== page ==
Kevin, Stuart and Bob carry a whole franchise over their stubby heads yet again. The Rise of Gru sees the iconic trio on another journey to serve “miniboss” Gru. The trio still entertain with their minds and bodies. Children won’t get enough of their bickering. Parents and adults could appreciate the film’s creative ways to sidetrack them. I won’t give away The Rise of Gru’s funniest bits, while some best involve a pet rock, an airliner and San Francisco’s Lombard Street.
The newest minion, Otto, is a surprisingly hilarious scene-stealer. Rocking braces and a lack of self-awareness, he finds himself making dents in the plot. The Rise of Gru fits Otto in the most random situations. While Kevin, Stuart and Bob are steps behind—Otto unexpectedly comes out on top with dumb luck. It’s a baffling brand of comedy parents will appreciate as their kids inevitably rewatch The Rise of Gru for years.
Michelle Yeoh keeps her comedy chops going after Everything Everywhere All at Once. As Master Chow, Yeoh trains the minions in a subplot. It barely works through cheesy kung fu references adults can roll their eyes over. But kids find more reasons to laugh as Kevin, Stuart and Bob are tested by Master Chow. These scenes amount to a wacky action-packed climax that doesn’t win any creativity points.
The Rise of Gru’s star power is seriously underused. The film’s Vicious Six include Belle Bottom (Taraji P. Henson), Wild Knuckles (Alan Arkin), Jean-Clawed (played by Van Damme himself), Stronghold (Danny Trejo), Nun-Chuck (Lucy Lawless) and Svengance (Dolph Lundgren). The stars appear on-screen together but don’t leave a lasting presence. The Vicious Six put most of their attention towards minions, while Gru’s story misses a few steps without them after the first act.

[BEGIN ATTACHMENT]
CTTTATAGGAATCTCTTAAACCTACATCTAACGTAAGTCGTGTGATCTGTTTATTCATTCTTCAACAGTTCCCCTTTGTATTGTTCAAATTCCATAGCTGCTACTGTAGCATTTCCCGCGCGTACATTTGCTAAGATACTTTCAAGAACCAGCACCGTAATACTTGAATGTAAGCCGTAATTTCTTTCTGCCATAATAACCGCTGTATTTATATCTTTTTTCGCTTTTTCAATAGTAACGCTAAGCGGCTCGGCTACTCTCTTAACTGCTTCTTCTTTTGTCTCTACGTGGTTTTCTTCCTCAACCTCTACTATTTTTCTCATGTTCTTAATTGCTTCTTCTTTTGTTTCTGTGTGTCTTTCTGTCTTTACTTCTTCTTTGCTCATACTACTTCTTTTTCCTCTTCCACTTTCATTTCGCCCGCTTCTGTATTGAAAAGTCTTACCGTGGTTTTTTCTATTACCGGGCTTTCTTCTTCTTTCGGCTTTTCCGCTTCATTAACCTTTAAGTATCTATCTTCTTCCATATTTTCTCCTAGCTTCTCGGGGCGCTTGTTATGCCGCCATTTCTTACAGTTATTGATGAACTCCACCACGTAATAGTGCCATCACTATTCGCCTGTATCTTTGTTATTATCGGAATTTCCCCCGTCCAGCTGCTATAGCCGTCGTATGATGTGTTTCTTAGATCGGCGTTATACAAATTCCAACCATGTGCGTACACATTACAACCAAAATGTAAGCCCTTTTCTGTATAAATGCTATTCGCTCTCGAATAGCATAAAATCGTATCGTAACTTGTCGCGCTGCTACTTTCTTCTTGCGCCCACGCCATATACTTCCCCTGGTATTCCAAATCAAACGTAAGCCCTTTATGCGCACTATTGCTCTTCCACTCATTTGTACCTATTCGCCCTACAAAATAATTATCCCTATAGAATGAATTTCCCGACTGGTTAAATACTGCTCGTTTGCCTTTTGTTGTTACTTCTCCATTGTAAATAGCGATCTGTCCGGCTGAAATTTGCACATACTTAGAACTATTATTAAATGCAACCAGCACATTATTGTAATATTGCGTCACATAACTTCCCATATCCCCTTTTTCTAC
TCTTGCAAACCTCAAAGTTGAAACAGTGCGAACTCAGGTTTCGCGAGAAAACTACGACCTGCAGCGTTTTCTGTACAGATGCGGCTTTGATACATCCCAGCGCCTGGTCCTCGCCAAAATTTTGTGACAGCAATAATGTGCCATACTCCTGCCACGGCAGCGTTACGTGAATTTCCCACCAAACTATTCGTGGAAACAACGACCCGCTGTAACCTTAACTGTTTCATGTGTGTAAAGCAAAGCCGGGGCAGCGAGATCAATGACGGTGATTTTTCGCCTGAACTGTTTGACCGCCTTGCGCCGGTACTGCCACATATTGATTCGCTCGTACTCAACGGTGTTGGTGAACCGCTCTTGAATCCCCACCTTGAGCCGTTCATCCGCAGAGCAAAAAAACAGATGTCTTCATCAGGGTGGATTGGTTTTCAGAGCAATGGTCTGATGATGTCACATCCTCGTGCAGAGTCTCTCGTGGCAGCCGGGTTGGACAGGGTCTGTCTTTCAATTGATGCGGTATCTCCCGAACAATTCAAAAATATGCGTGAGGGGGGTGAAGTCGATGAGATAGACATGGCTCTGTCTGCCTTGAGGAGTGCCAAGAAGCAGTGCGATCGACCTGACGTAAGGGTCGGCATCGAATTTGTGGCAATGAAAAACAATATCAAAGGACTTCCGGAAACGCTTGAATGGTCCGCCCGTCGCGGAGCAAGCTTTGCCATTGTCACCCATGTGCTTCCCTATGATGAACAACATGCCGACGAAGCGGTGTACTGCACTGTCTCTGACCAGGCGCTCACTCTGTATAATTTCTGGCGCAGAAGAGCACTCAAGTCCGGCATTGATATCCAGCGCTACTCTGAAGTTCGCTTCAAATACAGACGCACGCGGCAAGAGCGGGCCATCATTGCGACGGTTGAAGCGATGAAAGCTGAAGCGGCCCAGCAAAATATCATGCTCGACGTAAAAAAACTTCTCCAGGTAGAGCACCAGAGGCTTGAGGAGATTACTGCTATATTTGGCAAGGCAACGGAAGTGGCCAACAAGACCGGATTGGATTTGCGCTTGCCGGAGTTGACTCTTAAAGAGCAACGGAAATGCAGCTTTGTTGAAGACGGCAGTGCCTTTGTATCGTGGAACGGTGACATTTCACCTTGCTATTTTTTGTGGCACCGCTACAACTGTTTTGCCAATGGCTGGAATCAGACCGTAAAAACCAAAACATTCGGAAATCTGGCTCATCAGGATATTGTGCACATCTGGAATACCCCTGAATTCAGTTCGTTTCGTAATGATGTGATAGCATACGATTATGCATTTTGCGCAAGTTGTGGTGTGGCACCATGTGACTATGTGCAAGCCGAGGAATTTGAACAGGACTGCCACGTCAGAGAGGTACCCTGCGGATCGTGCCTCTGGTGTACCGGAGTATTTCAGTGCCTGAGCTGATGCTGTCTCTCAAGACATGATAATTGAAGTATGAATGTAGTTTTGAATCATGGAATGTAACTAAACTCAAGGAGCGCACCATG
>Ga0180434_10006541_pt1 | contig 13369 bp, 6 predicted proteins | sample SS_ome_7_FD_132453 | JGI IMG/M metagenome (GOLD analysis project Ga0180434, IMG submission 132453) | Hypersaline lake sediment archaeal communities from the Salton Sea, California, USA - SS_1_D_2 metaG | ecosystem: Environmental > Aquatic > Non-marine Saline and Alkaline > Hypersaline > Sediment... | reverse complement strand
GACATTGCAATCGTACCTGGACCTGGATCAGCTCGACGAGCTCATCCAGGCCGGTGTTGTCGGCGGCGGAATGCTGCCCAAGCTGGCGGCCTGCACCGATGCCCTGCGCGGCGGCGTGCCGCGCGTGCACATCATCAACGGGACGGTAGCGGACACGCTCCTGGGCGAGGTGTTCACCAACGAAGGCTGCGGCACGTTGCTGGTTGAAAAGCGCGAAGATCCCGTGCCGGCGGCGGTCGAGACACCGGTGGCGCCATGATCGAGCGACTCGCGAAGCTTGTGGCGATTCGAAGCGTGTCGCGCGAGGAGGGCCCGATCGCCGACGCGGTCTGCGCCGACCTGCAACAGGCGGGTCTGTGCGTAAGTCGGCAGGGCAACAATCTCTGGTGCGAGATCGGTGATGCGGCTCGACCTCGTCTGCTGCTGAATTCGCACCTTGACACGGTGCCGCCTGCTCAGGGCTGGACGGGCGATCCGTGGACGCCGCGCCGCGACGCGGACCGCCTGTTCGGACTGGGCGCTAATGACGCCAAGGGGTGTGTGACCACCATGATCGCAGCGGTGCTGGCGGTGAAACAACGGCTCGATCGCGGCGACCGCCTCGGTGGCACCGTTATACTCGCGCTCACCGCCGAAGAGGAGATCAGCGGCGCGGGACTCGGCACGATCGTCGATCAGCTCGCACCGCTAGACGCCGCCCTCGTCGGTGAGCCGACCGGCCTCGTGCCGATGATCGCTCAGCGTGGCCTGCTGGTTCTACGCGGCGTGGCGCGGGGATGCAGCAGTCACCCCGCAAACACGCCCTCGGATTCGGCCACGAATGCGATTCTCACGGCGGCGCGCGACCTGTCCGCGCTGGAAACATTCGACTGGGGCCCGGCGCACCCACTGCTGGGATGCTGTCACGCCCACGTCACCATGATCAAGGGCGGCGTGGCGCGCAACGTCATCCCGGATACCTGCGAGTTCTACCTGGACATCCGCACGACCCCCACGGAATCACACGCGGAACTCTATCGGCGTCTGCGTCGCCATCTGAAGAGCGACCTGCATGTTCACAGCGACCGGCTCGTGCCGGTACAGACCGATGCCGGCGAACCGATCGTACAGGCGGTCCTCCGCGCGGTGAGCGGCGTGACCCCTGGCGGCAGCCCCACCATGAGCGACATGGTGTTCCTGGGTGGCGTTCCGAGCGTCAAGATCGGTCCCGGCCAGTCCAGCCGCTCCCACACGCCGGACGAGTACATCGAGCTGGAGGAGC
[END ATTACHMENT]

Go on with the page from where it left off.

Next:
Collectively, the villainous voice cast comes as over-the-top as it gets. But each member gets no individual chance to steal the show. The first Minions film worked by keeping its villains simple and gave them an arc. Here, The Rise of Gru wastes its talent in short bursts. Wild Knuckles is the only member to have an arc—something that ties neatly with Gru’s own story. Without spoilers, their chemistry as devious villains took me by surprise with some emotional fluff.
Illumination stays top-notch for animation. Five films in, The Rise of Gru is stylish at best. Viewers of all ages can appreciate the studio’s level of detail. Minions are packed with distinctive animations. Kids can spot the funniest ones in a crowd full of them. While animators clearly had fun subjecting a few of them through easy-to-miss gags. The Rise of Gru will impress eagle-eyed adults in a surprising number of ways. A creative touch of the 70s helps make this Minions film refreshing. The prequel still continues on the funky wave in 1976, and Illumination takes every advantage of the setting to paint a vibrant San Francisco.
Minions: The Rise of Gru is a surprisingly welcome addition to a saturated franchise. Director Kyle Balda adequately juggles minion-sanity with a consistent plot. The sequel manages to top Minions by adding Gru with Steve Carell’s much-needed return. The Rise of Gru builds its most hilarious Minion bits around a prequel. Kevin, Stuart and Bob are at their best without overdoing it. The Rise of Gru does its cameo-studded cast dirty in a struggle to juggle characters. But viewers of all ages will get exactly what they want out of the minions – if not a decent animated comedy.